SHF: Small: Collaborative Research: Statistical Techniques for Verifying Temporal Properties of Embedded and Mixed-Signal Systems SHF: Small: Collaborative Research: Statistical Techniques for Verifying Temporal Properties of Embedded and Mixed-Signal Systems Verifying temporal properties of non-linear hybrid systems is currently one of the hardest challenges in verication research. Yet, common examples of non-linear models arising from mixed-signal systems, and embedded control systems are non-linear and complex. In practice, these systems are \veried" by exhaustive simulation, guided by coverage metrics such as node, branch and modied condition/decision (MC/DC) coverages. Nevertheless, extensive simulation is well known to be inadequate for guaranteeing safety. Harmful defects often remain undetected. These defects may manifest themselves during deployment as rare events with a tiny, but non-zero chance of failure. We propose to investigate verication techniques for embedded and mixed-signal systems based on rare event simulations. Rare event simulations have been used successfully in areas such as mathematical nance, reliability theory and queuing theory for analyzing events in stochastic models with vanishing probabilities, typically 10..7 or lower. The proposed work will adapt ideas from rare event simulations to formulate approaches for nding bugs (property violations) in non-linear hybrid systems, as well as estimating aggregate system properties such as throughput, response time and delays without bias and with high condence . Likewise, ideas from extreme value theory  can be used to provide worst-case estimates of quantities such as delays, response times, throughput and variable ranges. Applying these ideas to verication requires us to revisit fundamental denitions of concepts such as the semantics of temporal logics. Therefore, we will investigate metric semantics of temporal logics that generalize the standard true=false interpretation of these formulas over simulation traces. Furthermore, existing metric semantics for continuous traces are computationally expensive. The proposed work will investigate eciently computable metrics for discrete, continuous and hybrid system traces for guiding the simulation process . } .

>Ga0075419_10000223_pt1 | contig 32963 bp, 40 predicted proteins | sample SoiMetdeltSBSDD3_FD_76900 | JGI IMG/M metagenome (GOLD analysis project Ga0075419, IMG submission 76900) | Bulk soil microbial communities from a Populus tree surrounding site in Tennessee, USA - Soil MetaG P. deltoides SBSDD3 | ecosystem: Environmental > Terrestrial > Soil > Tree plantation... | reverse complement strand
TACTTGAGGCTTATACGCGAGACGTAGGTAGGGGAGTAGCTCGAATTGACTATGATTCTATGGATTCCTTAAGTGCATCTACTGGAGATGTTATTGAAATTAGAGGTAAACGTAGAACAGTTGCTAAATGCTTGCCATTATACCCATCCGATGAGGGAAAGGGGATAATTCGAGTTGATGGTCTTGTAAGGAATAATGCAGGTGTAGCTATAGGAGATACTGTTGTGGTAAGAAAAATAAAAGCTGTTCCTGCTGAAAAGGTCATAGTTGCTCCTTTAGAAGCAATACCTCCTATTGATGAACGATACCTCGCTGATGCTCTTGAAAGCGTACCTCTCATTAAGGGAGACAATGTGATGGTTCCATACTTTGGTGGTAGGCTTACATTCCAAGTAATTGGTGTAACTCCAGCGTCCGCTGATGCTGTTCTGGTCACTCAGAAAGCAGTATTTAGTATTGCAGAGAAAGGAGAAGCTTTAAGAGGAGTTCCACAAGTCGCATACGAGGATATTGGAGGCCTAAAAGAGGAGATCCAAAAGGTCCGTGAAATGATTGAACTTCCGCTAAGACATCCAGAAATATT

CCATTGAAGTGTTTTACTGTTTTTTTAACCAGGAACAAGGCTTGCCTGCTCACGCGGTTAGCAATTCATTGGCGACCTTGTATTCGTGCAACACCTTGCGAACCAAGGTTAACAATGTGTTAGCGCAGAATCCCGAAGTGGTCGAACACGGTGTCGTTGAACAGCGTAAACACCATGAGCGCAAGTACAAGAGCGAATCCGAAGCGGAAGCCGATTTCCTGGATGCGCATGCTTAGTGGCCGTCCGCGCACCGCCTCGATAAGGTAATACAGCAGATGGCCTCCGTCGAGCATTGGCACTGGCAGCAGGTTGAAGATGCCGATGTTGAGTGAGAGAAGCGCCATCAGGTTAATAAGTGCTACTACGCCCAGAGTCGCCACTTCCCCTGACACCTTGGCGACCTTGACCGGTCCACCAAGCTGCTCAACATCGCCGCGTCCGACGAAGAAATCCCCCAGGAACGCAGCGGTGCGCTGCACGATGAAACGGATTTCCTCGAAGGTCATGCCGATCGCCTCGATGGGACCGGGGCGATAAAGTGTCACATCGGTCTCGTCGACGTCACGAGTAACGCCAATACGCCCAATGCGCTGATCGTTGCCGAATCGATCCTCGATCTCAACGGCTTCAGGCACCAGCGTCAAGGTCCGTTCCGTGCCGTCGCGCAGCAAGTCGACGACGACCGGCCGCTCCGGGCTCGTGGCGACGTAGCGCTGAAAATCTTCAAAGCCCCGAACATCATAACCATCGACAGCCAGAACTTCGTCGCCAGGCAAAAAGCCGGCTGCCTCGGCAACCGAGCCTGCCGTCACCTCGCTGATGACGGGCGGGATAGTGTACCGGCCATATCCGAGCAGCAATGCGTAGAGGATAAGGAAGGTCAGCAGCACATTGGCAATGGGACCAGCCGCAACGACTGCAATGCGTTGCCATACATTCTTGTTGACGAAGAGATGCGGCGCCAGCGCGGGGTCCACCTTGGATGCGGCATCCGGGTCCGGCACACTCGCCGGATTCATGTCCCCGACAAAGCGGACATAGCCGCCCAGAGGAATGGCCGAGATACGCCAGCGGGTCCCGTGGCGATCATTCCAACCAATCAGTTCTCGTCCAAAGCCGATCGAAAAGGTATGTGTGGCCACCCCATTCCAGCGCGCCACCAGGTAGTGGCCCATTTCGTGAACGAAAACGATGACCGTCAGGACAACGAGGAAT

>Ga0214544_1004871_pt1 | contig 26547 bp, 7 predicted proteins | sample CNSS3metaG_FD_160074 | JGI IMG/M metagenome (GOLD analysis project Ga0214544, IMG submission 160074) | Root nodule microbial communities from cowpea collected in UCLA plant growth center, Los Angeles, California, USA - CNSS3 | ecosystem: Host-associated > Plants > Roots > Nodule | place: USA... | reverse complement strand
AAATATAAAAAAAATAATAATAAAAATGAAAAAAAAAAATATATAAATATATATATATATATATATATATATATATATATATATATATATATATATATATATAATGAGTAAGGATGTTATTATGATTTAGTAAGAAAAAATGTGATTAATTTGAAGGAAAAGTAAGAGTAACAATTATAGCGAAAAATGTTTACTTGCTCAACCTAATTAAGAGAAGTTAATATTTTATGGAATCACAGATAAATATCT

|Effective start/end date||8/1/10 → 7/31/13|
- National Science Foundation (NSF): $239,319.00
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